And now, the truth. If you want to hear it.
A letter in today’s Ottawa Citizen with a summary of the evidence for health effects as a result of the environmental noise and infrasound coming from wind power projects.
It is worth noting that Carmen Krogh (former editor of the CPS and former health policy executive with Health Canada) met with the RNAO’s Doris Grinspun a few years ago; Krogh was not listened to. She offered once again when the RNAO announced it was doing a policy statement on wind power (the lightweight, interest group-informed, poorly researched document by RNAO policy staffer Kim Jarvi), but received no response to her request for a meeting. When you have CAPE and the OCAA telling you what to think, who needs actual research?
Here is the letter.
Re: Breezy approach to wind-power facts, Aug. 16.
Kate Heartfield’s column appears to be focused on getting the facts right. The following should be of interest to Citizen readers.
The column reports that Ontario has a wind turbine “noise limit of 40 decibels.” However, Ontario wind turbine noise guidelines start at 40 but permit up to 51 (formerly 53) decibels (dBA).
Some individuals living in the environs of wind turbines report ad-verse health effects including annoyance and/or sleep disturbance and/or stress-related health impacts and/or reduced quality of life.
Peer-reviewed studies consistently demonstrate wind turbines produce sound which is perceived to be more annoying than transportation noise or industrial noise at comparable sound-pressure levels. Annoyance to wind turbine noise starts at wind turbine sound pressure levels in the low 30s and rises sharply at 35 dBA. Annoyance is acknowledged to be an adverse health effect. Chronic severe annoyance must be classified as a serious human health risk.
A 2010 Ontario Ministry of Environment commissioned report concludes sound from wind turbines, at the levels experienced at typical receptor distances in Ontario, is expected to result in a non-trivial percentage of persons being highly annoyed which can be expected to contribute to stress-related health impacts. Based on existing dose response curves wind turbine annoyance could be expected to exceed 20 per cent of the exposed population depending on exposure.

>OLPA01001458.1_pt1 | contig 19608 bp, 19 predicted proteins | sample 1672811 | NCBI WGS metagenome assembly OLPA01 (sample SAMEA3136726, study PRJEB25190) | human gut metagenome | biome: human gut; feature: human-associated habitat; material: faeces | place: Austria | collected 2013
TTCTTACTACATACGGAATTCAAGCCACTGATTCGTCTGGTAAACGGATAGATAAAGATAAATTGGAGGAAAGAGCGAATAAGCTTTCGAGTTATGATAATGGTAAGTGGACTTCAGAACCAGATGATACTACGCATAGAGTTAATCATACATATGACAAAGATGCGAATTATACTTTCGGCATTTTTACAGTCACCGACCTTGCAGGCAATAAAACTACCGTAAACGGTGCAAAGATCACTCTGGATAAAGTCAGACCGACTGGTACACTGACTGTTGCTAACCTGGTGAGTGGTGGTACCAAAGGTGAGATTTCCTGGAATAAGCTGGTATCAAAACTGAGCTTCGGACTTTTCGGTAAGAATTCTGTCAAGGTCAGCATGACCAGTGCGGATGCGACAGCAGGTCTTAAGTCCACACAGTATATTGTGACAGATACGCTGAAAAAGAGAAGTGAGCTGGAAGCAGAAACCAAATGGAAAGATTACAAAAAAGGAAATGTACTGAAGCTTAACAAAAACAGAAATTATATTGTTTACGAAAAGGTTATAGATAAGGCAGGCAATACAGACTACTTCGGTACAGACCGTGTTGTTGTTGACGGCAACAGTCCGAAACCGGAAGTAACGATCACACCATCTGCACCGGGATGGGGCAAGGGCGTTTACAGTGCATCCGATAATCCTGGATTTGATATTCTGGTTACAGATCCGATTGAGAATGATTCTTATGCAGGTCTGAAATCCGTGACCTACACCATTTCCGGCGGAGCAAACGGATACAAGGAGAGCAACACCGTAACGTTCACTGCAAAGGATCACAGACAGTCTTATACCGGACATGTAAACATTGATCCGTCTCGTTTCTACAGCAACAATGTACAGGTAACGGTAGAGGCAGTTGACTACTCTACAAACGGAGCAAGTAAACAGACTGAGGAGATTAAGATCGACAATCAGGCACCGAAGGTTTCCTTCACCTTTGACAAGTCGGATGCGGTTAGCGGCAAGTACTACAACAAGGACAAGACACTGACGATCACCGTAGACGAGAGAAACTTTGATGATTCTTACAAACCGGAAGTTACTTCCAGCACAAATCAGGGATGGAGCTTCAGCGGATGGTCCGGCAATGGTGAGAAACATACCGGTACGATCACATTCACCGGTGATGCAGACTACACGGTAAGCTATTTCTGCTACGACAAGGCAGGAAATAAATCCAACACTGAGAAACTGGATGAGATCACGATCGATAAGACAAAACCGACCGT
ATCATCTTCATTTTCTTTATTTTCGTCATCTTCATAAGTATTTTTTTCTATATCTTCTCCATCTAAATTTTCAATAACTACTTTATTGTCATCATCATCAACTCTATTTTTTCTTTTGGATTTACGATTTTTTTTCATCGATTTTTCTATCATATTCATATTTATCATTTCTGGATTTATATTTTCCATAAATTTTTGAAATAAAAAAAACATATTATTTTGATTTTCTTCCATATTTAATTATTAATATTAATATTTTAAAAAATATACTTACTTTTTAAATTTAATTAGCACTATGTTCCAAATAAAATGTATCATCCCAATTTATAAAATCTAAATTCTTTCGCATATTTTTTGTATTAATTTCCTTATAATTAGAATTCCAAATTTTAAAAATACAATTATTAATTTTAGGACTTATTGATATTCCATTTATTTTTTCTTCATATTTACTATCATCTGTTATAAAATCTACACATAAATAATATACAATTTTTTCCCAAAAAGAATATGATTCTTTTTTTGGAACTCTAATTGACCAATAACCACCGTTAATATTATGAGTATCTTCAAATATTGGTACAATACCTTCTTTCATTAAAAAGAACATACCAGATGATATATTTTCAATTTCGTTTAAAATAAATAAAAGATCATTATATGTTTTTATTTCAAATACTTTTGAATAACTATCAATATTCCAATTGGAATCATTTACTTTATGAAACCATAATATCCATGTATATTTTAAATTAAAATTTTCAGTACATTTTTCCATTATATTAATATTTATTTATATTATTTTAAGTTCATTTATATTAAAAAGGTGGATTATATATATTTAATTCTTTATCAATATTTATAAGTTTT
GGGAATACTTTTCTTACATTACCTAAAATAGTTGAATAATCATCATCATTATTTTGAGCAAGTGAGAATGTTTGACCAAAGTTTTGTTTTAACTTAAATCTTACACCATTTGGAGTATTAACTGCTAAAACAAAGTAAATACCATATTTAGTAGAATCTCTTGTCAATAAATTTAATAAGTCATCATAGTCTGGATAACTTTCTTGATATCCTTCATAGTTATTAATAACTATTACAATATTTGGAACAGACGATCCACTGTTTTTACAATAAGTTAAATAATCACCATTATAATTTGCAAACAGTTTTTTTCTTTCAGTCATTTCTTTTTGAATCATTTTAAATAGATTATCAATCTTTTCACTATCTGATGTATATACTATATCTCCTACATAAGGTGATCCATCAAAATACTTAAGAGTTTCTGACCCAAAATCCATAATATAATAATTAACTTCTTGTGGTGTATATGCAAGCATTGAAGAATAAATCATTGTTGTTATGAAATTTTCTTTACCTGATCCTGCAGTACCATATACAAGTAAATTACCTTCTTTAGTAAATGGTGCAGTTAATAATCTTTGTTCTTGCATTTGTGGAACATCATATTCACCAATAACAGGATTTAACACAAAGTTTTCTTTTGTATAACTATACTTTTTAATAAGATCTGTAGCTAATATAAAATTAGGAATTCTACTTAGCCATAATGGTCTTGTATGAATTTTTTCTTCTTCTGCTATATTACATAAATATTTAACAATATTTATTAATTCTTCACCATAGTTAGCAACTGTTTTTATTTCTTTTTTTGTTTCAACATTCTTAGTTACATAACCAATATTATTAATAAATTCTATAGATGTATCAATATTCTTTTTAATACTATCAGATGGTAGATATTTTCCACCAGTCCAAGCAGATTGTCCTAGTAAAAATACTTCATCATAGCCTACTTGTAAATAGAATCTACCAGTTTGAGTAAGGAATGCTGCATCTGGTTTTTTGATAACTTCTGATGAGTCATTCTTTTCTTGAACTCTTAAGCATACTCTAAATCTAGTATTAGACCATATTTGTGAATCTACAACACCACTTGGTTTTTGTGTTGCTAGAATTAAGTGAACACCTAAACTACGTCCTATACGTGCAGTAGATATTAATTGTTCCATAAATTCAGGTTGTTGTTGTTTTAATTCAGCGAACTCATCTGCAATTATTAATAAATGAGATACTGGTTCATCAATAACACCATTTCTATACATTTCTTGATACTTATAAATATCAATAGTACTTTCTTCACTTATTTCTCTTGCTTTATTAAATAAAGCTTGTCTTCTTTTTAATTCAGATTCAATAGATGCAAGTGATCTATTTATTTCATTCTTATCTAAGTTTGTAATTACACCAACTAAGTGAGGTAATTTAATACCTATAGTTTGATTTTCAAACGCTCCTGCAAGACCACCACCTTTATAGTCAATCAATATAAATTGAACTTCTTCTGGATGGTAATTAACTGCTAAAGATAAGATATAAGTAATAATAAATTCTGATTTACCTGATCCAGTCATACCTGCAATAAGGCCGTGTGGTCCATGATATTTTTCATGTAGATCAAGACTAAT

Research which included Canadian participants, defines the cluster of symptoms associated with wind turbines to include: sleep disturbance, headache, tinnitus, ear pressure, dizziness, vertigo, nausea, visual blurring, tachycardia, irritability, problems with concentration and memory, and panic episodes associated with sensations of internal pulsation or quivering when awake or asleep.
The American Wind Energy Association and The Canadian Wind Energy Association ” – established a scientific advisory panel -” and funded a literature review which acknowledges the above symptoms ” – are not new and have been published previously in the con-text of ‘annoyance’ to environmental sounds -” and are the ” – well-known stress effects of exposure to noise – ”
An Ontario-based health survey, WindVOiCE documented similar symptoms in a 2011 peer-re-viewed article. This article was recently cited in the British Medical Journal. Some individuals exposed to Canadian wind turbine facilities who report adverse health effects have effectively abandoned their homes and/or negotiated financial agreements with the wind energy developer. Note: 21 references were cited and submitted to the Citizen to support the contents of this letter.
Carmen Krogh and Brett Horner, Killaloe, Peer-reviewed authors on health and wind turbines
For better reporting on this issue by The Ottawa Citizen and Postmedia, look for the article by Don Butler, published in 2011.